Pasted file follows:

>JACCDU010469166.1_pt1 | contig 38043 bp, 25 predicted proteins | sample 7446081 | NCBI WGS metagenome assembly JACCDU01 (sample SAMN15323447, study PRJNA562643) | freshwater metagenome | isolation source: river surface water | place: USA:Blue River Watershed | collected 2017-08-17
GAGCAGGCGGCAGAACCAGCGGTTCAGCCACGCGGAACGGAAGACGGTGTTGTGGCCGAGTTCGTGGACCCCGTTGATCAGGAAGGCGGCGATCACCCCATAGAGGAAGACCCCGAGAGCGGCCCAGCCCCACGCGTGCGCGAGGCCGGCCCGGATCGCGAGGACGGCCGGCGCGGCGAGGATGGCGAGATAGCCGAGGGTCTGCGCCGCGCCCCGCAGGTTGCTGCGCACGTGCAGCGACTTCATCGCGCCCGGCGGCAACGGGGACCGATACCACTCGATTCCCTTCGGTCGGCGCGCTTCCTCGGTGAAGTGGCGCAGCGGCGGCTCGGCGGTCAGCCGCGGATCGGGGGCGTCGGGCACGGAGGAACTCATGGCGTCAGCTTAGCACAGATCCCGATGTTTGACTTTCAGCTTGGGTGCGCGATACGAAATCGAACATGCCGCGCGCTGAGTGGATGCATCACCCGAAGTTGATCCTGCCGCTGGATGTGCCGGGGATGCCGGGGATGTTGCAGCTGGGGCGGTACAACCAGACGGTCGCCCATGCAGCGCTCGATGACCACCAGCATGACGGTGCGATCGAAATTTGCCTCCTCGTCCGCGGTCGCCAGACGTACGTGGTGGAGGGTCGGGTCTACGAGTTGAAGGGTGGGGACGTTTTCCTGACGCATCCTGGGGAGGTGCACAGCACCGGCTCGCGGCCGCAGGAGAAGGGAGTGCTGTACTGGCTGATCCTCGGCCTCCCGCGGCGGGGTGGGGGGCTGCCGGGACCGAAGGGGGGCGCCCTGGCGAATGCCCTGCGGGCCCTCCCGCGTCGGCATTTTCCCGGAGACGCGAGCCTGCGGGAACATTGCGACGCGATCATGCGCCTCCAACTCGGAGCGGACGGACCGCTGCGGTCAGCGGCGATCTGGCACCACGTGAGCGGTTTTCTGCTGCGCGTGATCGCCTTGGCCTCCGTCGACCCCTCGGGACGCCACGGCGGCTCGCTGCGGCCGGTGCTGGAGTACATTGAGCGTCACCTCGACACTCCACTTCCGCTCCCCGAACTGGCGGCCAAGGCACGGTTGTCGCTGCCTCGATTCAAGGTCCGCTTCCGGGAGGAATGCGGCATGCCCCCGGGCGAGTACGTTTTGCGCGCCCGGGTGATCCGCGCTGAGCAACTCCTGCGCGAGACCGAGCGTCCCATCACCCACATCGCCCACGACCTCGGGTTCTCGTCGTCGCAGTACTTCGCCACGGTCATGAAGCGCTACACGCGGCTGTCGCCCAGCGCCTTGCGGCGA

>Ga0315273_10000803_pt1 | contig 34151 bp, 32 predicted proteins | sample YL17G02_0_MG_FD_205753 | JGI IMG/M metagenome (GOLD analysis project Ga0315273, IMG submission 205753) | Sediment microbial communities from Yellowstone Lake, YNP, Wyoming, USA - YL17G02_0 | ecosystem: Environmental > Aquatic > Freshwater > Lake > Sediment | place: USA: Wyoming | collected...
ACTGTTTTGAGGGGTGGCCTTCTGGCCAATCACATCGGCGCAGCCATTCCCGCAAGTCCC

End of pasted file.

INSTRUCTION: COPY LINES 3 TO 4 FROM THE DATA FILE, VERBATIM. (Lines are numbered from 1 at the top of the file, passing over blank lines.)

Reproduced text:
>Ga0315273_10000803_pt1 | contig 34151 bp, 32 predicted proteins | sample YL17G02_0_MG_FD_205753 | JGI IMG/M metagenome (GOLD analysis project Ga0315273, IMG submission 205753) | Sediment microbial communities from Yellowstone Lake, YNP, Wyoming, USA - YL17G02_0 | ecosystem: Environmental > Aquatic > Freshwater > Lake > Sediment | place: USA: Wyoming | collected...
ACTGTTTTGAGGGGTGGCCTTCTGGCCAATCACATCGGCGCAGCCATTCCCGCAAGTCCC